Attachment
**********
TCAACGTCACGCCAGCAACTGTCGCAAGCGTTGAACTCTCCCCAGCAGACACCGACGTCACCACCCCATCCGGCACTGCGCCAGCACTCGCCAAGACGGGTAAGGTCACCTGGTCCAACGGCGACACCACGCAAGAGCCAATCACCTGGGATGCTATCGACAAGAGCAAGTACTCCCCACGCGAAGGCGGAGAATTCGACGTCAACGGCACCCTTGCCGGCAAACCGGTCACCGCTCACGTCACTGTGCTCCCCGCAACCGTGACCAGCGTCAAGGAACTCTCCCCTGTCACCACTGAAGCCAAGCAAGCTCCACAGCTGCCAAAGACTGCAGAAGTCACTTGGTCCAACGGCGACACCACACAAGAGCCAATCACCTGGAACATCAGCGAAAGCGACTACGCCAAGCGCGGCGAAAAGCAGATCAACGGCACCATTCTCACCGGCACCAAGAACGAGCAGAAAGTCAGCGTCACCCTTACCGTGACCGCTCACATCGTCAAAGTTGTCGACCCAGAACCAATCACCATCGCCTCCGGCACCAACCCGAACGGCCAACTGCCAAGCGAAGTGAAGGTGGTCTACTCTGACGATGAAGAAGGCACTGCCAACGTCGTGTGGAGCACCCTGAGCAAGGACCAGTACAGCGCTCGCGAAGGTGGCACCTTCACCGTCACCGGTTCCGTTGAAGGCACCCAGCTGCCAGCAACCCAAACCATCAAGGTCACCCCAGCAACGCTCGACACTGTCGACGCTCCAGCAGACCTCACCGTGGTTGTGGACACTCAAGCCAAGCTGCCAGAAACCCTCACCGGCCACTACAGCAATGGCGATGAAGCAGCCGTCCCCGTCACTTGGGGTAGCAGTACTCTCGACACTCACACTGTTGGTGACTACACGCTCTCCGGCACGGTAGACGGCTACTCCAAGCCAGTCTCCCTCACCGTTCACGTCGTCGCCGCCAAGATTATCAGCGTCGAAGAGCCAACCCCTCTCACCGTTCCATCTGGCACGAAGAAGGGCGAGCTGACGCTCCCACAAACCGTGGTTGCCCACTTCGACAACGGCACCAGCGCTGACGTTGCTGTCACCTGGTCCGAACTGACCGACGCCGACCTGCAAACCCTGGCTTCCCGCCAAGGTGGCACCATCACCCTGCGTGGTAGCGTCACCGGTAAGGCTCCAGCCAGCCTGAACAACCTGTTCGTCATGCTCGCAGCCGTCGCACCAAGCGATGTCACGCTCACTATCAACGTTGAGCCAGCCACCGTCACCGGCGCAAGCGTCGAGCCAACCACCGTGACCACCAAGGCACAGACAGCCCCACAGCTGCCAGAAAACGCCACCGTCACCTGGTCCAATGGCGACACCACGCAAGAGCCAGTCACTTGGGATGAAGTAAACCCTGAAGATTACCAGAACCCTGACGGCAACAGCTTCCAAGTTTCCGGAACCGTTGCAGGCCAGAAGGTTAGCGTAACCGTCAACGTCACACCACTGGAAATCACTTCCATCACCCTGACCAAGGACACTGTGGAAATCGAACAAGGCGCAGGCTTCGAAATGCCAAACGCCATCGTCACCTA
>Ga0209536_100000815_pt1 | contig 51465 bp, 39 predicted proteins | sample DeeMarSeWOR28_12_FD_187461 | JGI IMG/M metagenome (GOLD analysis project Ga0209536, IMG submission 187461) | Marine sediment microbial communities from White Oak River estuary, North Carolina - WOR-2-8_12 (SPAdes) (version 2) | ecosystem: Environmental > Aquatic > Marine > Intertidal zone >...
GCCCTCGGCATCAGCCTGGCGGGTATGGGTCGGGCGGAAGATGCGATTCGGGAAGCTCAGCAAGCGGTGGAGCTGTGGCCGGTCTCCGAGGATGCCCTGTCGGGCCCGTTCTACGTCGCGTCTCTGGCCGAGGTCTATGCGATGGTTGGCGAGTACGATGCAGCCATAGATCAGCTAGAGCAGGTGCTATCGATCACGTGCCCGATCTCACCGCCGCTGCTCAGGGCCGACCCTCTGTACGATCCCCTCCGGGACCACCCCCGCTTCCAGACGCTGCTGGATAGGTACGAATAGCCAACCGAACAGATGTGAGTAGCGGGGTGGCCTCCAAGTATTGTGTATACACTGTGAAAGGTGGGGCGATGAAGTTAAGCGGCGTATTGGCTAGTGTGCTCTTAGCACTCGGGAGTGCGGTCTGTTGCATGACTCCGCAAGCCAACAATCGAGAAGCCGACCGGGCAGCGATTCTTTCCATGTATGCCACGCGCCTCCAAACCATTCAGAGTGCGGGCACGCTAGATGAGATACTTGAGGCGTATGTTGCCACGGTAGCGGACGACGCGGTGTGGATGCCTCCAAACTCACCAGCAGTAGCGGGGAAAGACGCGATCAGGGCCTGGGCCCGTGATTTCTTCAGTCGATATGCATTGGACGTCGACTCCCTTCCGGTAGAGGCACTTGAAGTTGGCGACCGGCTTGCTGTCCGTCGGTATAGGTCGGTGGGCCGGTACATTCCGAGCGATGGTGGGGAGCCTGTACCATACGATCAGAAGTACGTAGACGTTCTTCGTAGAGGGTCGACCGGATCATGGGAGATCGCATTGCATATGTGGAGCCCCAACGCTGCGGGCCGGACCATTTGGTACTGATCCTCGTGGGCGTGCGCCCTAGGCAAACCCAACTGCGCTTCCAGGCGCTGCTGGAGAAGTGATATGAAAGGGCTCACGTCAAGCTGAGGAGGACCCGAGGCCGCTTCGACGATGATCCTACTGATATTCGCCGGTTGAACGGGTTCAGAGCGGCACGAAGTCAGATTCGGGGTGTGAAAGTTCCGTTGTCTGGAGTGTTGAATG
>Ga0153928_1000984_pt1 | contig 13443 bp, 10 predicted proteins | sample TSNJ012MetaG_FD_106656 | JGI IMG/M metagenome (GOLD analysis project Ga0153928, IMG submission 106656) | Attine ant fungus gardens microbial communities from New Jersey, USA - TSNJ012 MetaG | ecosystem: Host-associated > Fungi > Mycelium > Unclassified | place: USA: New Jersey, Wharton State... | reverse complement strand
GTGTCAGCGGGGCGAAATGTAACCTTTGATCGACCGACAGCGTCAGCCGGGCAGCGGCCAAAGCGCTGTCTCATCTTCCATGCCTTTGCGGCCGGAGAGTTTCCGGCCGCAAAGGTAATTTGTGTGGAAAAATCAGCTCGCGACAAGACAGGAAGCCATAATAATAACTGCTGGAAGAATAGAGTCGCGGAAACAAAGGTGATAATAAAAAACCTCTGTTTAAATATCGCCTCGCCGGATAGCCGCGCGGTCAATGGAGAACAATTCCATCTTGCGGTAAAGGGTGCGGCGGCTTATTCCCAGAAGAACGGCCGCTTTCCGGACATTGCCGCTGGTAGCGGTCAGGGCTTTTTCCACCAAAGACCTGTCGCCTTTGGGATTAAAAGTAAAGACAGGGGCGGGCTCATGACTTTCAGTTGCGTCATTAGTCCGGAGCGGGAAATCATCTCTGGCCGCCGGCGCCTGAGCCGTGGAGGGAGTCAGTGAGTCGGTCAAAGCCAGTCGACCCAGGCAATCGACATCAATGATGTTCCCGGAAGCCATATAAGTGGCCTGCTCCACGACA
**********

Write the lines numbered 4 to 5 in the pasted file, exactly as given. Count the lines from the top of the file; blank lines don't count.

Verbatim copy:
>Ga0153928_1000984_pt1 | contig 13443 bp, 10 predicted proteins | sample TSNJ012MetaG_FD_106656 | JGI IMG/M metagenome (GOLD analysis project Ga0153928, IMG submission 106656) | Attine ant fungus gardens microbial communities from New Jersey, USA - TSNJ012 MetaG | ecosystem: Host-associated > Fungi > Mycelium > Unclassified | place: USA: New Jersey, Wharton State... | reverse complement strand
GTGTCAGCGGGGCGAAATGTAACCTTTGATCGACCGACAGCGTCAGCCGGGCAGCGGCCAAAGCGCTGTCTCATCTTCCATGCCTTTGCGGCCGGAGAGTTTCCGGCCGCAAAGGTAATTTGTGTGGAAAAATCAGCTCGCGACAAGACAGGAAGCCATAATAATAACTGCTGGAAGAATAGAGTCGCGGAAACAAAGGTGATAATAAAAAACCTCTGTTTAAATATCGCCTCGCCGGATAGCCGCGCGGTCAATGGAGAACAATTCCATCTTGCGGTAAAGGGTGCGGCGGCTTATTCCCAGAAGAACGGCCGCTTTCCGGACATTGCCGCTGGTAGCGGTCAGGGCTTTTTCCACCAAAGACCTGTCGCCTTTGGGATTAAAAGTAAAGACAGGGGCGGGCTCATGACTTTCAGTTGCGTCATTAGTCCGGAGCGGGAAATCATCTCTGGCCGCCGGCGCCTGAGCCGTGGAGGGAGTCAGTGAGTCGGTCAAAGCCAGTCGACCCAGGCAATCGACATCAATGATGTTCCCGGAAGCCATATAAGTGGCCTGCTCCACGACA